{¶ 9} We find no support for appellant's argument that appellee was not "upon the roadway" under the facts of this case. The collision occurred upon the roadway, ergo, both appellant and appellee's vehicle were on the roadway at the time of the collision. R.C. 4511.48(A) does apply to the situation at hand. Furthermore, R.C. 4511.25(A)(1) states that an exception to the rule that all vehicles should be driven on the right side of the road is while a vehicle is making a left-hand turn.

{¶ 10} Appellant additionally argues that according to Hicks v. Schaefer (June 4, 1998), Cuyahoga App. No. 72788, summary judgment in the instant case was improper. In Hicks, factual issues existed that precluded summary judgment and presented a question for the jury. Specifically, the parties disagreed as to whether the plaintiff was walking or riding his bicycle; whether he went the right or wrong way on a one-way street; whether he failed to stop at a stop sign and/or failed to yield to the defendant's vehicle; and whether the defendant would have seen the plaintiff, thus avoiding the collision, had she looked to the left. In summary, we found that the Hicks court erred because "there was conflicting evidence concerning what occurred and who was responsible for the collision."

{¶ 11} Hicks can easily be distinguished from the instant case, in that there are no factual disputes in the record of the case at hand. Both parties claim essentially the same set of facts — appellant walked across Cedar Road outside of a crosswalk at night and appellee pulled forward out of her driveway to turn left onto Cedar Road, colliding with appellant. The question in the instant case is a matter of law — did appellant owe appellee a duty of care? See, e.g., Mussivand v. David (1989), 45 Ohio St.3d 314, 318. Without a duty there is no legal liability, and summary judgment for a defendant is proper. See, Jeffers v. Olexo (1989), 43 Ohio St.3d 140, 142.

{¶ 12} We find the instant case analogous to Hawkins v. Shell (June 14, 1998), Cuyahoga App. No. 72788. In Hawkins, we held that "a driver need not look for vehicles or pedestrians violating his right of way." (Citing Lumaye v. Johnson (1992), 80 Ohio App.3d 141.) See, also, Deming v. Osinski (1970), 24 Ohio St.2d 179, 180 (holding that "[o]rdinarily, one need not look for danger unless there is a reason to expect it"). The following passage from Hawkins details our holding:

"Thus, the statutory and case law indicates that a driver proceeding lawfully on a roadway has no duty to look for danger unless there is a reason to expect it. However, once a dangerous or a perilous situation is encountered, the driver must exercise due care to avoid colliding with any pedestrian upon the roadway.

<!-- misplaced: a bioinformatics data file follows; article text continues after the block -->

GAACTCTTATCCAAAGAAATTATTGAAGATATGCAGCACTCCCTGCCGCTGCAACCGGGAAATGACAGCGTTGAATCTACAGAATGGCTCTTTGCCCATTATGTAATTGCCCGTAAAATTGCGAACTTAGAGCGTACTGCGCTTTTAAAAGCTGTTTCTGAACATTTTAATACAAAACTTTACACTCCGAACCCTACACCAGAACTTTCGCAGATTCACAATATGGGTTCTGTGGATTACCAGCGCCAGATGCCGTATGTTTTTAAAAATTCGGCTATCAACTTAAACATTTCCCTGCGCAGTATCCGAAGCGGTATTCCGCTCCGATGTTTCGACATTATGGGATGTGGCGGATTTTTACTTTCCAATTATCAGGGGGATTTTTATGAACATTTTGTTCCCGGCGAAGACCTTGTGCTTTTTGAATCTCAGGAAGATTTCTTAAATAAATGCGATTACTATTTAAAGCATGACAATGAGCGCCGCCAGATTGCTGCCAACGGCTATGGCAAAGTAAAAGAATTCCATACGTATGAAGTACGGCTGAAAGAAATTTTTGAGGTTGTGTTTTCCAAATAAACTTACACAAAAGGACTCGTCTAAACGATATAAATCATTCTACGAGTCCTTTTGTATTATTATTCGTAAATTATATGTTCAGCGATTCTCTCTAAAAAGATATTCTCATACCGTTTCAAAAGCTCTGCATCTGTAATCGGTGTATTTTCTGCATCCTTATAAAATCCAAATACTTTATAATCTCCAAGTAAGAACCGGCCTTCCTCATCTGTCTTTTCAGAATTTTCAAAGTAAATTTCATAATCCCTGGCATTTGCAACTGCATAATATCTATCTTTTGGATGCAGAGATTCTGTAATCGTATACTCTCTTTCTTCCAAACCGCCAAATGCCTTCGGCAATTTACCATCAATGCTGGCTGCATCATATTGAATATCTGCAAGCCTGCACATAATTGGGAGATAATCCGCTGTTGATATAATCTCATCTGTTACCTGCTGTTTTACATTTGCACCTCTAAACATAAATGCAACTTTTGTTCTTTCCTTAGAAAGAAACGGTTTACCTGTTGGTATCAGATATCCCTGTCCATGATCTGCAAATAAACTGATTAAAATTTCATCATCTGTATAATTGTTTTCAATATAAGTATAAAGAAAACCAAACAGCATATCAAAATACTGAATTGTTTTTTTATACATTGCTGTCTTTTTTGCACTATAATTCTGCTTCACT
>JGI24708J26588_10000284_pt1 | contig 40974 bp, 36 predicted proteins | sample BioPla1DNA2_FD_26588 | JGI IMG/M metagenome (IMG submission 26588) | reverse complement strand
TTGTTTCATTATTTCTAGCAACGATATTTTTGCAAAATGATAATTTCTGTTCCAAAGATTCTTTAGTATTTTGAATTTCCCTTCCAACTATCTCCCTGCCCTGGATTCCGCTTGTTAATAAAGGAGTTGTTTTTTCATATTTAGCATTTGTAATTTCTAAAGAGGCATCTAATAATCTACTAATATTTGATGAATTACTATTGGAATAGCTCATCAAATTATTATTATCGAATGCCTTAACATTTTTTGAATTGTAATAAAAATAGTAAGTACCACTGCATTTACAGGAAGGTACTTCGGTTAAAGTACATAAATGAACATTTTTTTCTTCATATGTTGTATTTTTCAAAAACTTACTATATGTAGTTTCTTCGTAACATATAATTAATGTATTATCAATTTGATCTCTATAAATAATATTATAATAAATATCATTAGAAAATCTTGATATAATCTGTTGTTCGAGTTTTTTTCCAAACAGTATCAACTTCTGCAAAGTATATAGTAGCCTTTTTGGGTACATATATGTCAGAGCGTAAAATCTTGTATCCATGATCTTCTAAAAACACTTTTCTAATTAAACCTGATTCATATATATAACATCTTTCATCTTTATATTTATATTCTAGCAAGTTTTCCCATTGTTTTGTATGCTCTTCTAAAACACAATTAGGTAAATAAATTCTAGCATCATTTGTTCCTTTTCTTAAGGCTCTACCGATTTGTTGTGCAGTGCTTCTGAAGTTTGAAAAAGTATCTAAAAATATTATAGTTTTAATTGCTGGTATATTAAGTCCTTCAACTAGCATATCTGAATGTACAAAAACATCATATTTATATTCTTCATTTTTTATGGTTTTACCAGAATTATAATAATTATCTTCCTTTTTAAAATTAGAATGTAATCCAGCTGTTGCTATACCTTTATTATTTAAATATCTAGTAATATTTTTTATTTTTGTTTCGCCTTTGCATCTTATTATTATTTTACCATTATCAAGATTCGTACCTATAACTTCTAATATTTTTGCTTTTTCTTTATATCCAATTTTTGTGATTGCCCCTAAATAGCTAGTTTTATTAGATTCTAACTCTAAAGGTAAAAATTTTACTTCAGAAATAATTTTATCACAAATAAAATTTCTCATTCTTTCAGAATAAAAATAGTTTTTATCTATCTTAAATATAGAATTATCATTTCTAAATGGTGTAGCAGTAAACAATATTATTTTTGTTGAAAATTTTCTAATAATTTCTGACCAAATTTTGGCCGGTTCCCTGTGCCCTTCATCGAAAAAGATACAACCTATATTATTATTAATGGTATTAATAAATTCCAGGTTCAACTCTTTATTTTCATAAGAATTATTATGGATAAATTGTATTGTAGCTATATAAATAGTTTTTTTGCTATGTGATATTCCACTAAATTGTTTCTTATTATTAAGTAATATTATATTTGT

The trial court, in the instant case, correctly found that defendant did not violate any duties of care or `do anything wrong.' Defendant was traveling down a street she was familiar with, while it was light out, within the speed limit. There is no reason for defendant to expect a pedestrian would be walking across a busy four lane street, 120 feet from the nearest crosswalk. In addition, the record fails to indicate defendant was not paying attention, that she was distracted by something, or that she failed to exercise due care."

{¶ 13} In the instant case, appellant's violation of R.C. 4511.48 amounts to negligence per se. See, Franklin v. Reed (Aug. 22, 1996), Cuyahoga App. No. 69800. Furthermore, appellee had no reason to expect that a pedestrian would cross Cedar Road in front of her driveway, 310 and 170 feet away from two marked crosswalks. Nothing in the record indicates that had appellee done something differently, she would have seen and, thus, avoided appellant.

{¶ 14} Accordingly, we find that the court did not err by granting summary judgment to appellee based on her owing no duty to appellant under the facts of this case. Appellant's first assignment of error is overruled.

{¶ 15} Appellee presents three cross-assignments of error; however, because we overruled appellant's assignment of error, the cross-assignments of error are moot and will not be discussed per App.R. 12(A)(1)(c).

Judgment affirmed.

It is ordered that appellee recover from appellant costs herein taxed.

The court finds there were reasonable grounds for this appeal.

It is ordered that a special mandate be sent to said court to carry this judgment into execution.

A certified copy of this entry shall constitute the mandate pursuant to Rule 27 of the Rules of Appellate Procedure.

Gallagher, P.J., and Rocco, J., concur.

Summaries of

Abounader v. Gohlstin

Court of Appeals of Ohio, Eighth District, Cuyahoga County
Nov 9, 2006
2006 Ohio 5923 (Ohio Ct. App. 2006)
Case details for

Abounader v. Gohlstin

Case Details

Full title:Milhelm Abounader, et al., Plaintiff-Appellant v. Elaine E. Gohlstin…

Court:Court of Appeals of Ohio, Eighth District, Cuyahoga County

Date published: Nov 9, 2006


2006 Ohio 5923 (Ohio Ct. App. 2006)